“Chen’s chest felt tight with anxiety. His wife ordered tripe and chicken feet in Cantonese, ate with gusto”: a short story about an inter-racial marriage by Himali McInnes

Sal drank a can of Tiger beer, wiped her mouth, and said loudly, “It’s easier to kill yourself when you’re on holiday. Somewhere where nobody knows you. Where the police won’t care. You could just disappear. Poof!” She smiled and looked around the table at Chen’s family.

Chen stirred his chopsticks through his noodle soup. He picked a piece of beef from the citrusy broth, pungent with spice and ginger, and chewed. Heat rushed to his face.

The others at the table fell silent. Chen’s sister, elegant in a silk jacquard dress, had been talking about her work. A family meal with herself and her husband present – both busy investment bankers – was rare. Chen’s mum Mei had spent all day cooking.

Now Mei rose, thin-lipped, and went to the kitchen. She fanned her hands sideways as she moved, as if to push Sal’s words out of the room.

Mei returned with a platter of char siu and claypot rice with smoky sausage. She had used the family’s ancient ceramic plates, passed down from generation to generation, to serve the food. These would need to be hand-washed, hand-dried, and wrapped in tissue paper for storage.

The meal continued. Conversation restarted smoothly; there was the development at Happy Valley, the success of Chinese companies overseas, the quality of roast duck at Mott 32 to consider. It was as if Sal had not spoken at all.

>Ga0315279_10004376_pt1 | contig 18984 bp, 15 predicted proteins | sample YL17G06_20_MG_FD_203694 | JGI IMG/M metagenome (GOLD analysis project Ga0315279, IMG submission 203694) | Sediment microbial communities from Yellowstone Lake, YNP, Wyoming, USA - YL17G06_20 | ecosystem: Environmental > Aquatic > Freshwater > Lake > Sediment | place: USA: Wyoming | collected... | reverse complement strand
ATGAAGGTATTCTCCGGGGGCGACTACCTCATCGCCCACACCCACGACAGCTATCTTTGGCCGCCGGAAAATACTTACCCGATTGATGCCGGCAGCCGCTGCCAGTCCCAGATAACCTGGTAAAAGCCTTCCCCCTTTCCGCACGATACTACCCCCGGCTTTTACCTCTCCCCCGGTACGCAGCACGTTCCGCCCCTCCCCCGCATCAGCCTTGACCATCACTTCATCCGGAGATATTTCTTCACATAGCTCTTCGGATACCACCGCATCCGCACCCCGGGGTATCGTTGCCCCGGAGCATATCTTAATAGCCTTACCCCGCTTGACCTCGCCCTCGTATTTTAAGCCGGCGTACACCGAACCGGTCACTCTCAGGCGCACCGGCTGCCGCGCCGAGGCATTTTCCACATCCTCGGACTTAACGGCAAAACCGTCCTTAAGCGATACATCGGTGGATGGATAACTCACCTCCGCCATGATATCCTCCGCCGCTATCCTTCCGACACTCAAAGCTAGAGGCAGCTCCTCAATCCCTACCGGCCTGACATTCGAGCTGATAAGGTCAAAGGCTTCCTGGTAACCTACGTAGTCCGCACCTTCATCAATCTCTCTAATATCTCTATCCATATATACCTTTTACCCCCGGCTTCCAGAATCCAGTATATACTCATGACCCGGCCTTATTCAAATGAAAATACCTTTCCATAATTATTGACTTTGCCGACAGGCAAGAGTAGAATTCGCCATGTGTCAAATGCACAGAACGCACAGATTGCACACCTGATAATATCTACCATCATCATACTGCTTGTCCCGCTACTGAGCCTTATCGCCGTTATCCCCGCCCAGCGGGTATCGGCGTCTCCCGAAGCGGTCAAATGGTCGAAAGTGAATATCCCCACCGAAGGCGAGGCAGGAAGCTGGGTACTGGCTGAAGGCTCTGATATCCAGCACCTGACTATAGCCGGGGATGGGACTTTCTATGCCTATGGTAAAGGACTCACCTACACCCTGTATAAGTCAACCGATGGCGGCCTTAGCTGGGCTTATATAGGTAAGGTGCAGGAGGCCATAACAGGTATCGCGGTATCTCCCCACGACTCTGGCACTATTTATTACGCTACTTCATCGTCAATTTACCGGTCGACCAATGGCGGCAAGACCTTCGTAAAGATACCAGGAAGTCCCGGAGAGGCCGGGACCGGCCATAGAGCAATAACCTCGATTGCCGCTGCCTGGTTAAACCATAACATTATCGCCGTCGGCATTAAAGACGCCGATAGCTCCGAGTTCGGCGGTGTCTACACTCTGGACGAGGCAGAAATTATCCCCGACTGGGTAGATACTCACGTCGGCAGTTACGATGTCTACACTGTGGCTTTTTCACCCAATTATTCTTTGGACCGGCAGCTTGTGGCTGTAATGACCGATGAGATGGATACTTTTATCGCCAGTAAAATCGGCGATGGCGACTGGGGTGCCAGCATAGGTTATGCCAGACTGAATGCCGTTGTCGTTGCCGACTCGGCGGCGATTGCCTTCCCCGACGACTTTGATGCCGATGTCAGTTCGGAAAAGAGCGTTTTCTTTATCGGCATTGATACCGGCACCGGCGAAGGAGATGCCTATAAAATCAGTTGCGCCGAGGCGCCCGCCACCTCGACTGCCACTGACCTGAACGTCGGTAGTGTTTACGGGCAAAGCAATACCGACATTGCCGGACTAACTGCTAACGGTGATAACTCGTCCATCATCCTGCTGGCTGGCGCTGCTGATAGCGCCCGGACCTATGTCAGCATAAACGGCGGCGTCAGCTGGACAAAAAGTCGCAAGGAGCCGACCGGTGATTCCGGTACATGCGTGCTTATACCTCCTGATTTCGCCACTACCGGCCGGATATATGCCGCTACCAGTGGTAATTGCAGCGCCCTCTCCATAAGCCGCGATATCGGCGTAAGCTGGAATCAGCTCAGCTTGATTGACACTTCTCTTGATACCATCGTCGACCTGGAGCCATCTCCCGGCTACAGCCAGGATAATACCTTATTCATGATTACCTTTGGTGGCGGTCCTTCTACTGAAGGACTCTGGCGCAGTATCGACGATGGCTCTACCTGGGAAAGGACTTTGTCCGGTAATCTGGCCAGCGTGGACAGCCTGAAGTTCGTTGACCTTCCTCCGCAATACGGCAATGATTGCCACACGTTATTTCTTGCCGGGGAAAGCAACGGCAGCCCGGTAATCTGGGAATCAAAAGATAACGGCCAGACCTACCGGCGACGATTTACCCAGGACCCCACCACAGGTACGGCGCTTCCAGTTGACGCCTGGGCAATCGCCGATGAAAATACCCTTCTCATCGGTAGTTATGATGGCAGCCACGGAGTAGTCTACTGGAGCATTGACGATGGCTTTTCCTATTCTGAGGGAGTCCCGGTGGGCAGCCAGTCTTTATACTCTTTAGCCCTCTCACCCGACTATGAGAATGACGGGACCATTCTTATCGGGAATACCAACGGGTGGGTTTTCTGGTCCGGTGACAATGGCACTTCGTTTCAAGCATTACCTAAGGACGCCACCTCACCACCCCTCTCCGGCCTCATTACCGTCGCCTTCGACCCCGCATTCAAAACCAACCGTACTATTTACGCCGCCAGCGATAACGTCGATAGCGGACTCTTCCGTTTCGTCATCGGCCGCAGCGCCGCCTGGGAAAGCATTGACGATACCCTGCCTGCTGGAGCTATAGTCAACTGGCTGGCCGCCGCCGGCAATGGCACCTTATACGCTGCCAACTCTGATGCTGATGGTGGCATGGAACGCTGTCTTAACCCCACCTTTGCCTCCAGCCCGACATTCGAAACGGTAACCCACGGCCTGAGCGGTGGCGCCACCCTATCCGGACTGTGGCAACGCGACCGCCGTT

After the meal, Chen’s father Jerry went to bed. Chen’s sister and her husband headed back to Victoria Peak and their expensive home.

In the kitchen, however, his mother needled Chen about Sal’s words.

“Why does she say such things?” Mei asked. Her fine black hair caught the overhead light.

“These gweilo. They say funny things, ma. She’s just making a joke.”

“Her humour is crass, Chen. Jokes about killing yourself! Really.”

Chen didn’t reply. He scrubbed smears of red oil off the soup bowls. One of the smears resembled an infant’s face. He squirted this with soap until it dissolved into red bubbles.

Loud Britpop thumped from the living room. Chen imagined Sal atop his mother’s sofa (softest full-grain leather) with her feet on the antique coffee table. His temples tightened and he closed his eyes.


The first time Chen saw Sal, he couldn’t stop staring. He was shopping at the open-air Kowloon markets. Sal looked luminous. A thin-strapped top let sunlight, like shafts of gold, ripple along her arms. She moved between stacks of water spinach and Vietnamese mint, stepped past fingers of bananas, gold and green and back to gold.

Without meaning to, Chen followed her. He surprised himself with his sudden interest in this woman. He took in the dragon’s tail that curved around her shoulder blade. He heard her conversing in Cantonese with elderly stall-holders who smiled gap-toothed at the golden gweilo.

Chen stood beside her, complimented her on her Cantonese. She looked him up and down, then asked him to have coffee with her. He heard himself agreeing immediately.                           Sal told him of her childhood in Guangdong. It seemed exotic. Like the Kowloon markets, but louder, more chaotic. Her parents had run a school for expats. “We had a great time. Cheap food. Bespoke tailor-made clothes. White man’s burden, don’t you know.” Sal stroked the rim of her coffee cup as she spoke, then licked the froth off her finger and watched him with a sly smile.

Chen told Sal about studying economics at Oxford, the cobble-stoned streets slushed with snow, the darkened pubs. Somehow the conversation moved to his favourite Norse myths – raven-flanked Odin, hammer-wielding Thor, magical Freya. He felt self-conscious. No-one else had time for such tales. Certainly not Chen’s family. Sal listened, her head tilted, her eyes half-lidded. Chen felt a sudden urge to reach out, to run his finger along her collar-bone, to find her dragon.